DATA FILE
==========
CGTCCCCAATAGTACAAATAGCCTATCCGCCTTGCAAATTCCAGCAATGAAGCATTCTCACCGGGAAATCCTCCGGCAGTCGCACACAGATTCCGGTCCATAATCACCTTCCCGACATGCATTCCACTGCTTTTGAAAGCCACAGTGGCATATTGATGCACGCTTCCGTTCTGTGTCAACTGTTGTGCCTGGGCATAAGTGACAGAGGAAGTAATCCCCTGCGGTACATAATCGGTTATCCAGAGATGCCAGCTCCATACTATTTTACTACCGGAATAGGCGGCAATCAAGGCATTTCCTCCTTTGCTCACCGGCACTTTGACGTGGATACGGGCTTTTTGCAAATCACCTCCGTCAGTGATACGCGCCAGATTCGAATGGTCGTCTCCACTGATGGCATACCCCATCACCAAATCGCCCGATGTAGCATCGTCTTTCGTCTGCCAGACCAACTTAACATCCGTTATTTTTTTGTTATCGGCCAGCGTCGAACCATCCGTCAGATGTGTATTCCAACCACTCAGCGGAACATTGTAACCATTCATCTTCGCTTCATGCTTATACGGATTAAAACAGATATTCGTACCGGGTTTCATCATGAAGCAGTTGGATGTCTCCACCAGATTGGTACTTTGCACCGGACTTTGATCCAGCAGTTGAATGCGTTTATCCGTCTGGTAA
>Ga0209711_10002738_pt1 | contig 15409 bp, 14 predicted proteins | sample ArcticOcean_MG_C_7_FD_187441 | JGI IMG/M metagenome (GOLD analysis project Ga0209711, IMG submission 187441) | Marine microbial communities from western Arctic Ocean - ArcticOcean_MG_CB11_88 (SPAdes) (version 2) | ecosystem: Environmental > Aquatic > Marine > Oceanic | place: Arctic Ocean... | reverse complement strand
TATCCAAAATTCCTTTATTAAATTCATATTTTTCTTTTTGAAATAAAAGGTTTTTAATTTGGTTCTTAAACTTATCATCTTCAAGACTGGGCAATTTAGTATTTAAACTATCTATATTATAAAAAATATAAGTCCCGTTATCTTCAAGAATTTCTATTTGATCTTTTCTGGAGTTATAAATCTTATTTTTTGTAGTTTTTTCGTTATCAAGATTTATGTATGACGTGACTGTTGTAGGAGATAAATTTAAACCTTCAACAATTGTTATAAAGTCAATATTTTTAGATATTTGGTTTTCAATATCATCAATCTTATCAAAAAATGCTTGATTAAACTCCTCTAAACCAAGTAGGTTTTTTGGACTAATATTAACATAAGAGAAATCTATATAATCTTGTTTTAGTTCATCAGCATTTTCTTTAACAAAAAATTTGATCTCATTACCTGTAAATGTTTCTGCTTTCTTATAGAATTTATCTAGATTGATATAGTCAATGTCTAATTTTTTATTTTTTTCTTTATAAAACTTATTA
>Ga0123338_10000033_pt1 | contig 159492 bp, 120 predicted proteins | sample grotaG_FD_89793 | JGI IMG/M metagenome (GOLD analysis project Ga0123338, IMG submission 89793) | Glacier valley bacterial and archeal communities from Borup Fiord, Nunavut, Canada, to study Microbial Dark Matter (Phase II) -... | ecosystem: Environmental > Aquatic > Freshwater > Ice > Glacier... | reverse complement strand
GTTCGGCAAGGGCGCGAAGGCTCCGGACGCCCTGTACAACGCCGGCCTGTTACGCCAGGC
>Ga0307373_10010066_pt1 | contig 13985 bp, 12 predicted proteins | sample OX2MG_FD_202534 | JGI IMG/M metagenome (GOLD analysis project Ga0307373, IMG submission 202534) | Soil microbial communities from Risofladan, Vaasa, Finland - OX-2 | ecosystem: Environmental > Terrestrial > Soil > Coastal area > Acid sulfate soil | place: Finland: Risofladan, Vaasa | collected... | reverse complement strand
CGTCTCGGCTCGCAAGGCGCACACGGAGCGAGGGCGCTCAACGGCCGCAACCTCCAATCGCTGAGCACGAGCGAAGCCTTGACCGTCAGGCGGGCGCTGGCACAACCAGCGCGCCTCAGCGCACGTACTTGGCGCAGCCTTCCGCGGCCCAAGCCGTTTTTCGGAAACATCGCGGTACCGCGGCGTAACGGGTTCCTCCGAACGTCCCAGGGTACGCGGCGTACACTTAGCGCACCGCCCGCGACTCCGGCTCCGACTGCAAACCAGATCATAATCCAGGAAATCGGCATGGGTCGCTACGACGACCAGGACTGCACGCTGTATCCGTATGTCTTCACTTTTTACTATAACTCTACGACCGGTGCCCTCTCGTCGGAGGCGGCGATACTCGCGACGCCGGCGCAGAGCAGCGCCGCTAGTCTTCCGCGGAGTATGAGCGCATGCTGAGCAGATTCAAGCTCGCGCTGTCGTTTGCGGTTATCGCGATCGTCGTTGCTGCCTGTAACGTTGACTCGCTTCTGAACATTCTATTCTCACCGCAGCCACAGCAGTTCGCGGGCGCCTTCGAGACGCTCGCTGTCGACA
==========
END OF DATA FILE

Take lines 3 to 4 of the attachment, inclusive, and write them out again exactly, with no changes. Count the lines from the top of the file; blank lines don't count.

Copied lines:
TATCCAAAATTCCTTTATTAAATTCATATTTTTCTTTTTGAAATAAAAGGTTTTTAATTTGGTTCTTAAACTTATCATCTTCAAGACTGGGCAATTTAGTATTTAAACTATCTATATTATAAAAAATATAAGTCCCGTTATCTTCAAGAATTTCTATTTGATCTTTTCTGGAGTTATAAATCTTATTTTTTGTAGTTTTTTCGTTATCAAGATTTATGTATGACGTGACTGTTGTAGGAGATAAATTTAAACCTTCAACAATTGTTATAAAGTCAATATTTTTAGATATTTGGTTTTCAATATCATCAATCTTATCAAAAAATGCTTGATTAAACTCCTCTAAACCAAGTAGGTTTTTTGGACTAATATTAACATAAGAGAAATCTATATAATCTTGTTTTAGTTCATCAGCATTTTCTTTAACAAAAAATTTGATCTCATTACCTGTAAATGTTTCTGCTTTCTTATAGAATTTATCTAGATTGATATAGTCAATGTCTAATTTTTTATTTTTTTCTTTATAAAACTTATTA
>Ga0123338_10000033_pt1 | contig 159492 bp, 120 predicted proteins | sample grotaG_FD_89793 | JGI IMG/M metagenome (GOLD analysis project Ga0123338, IMG submission 89793) | Glacier valley bacterial and archeal communities from Borup Fiord, Nunavut, Canada, to study Microbial Dark Matter (Phase II) -... | ecosystem: Environmental > Aquatic > Freshwater > Ice > Glacier... | reverse complement strand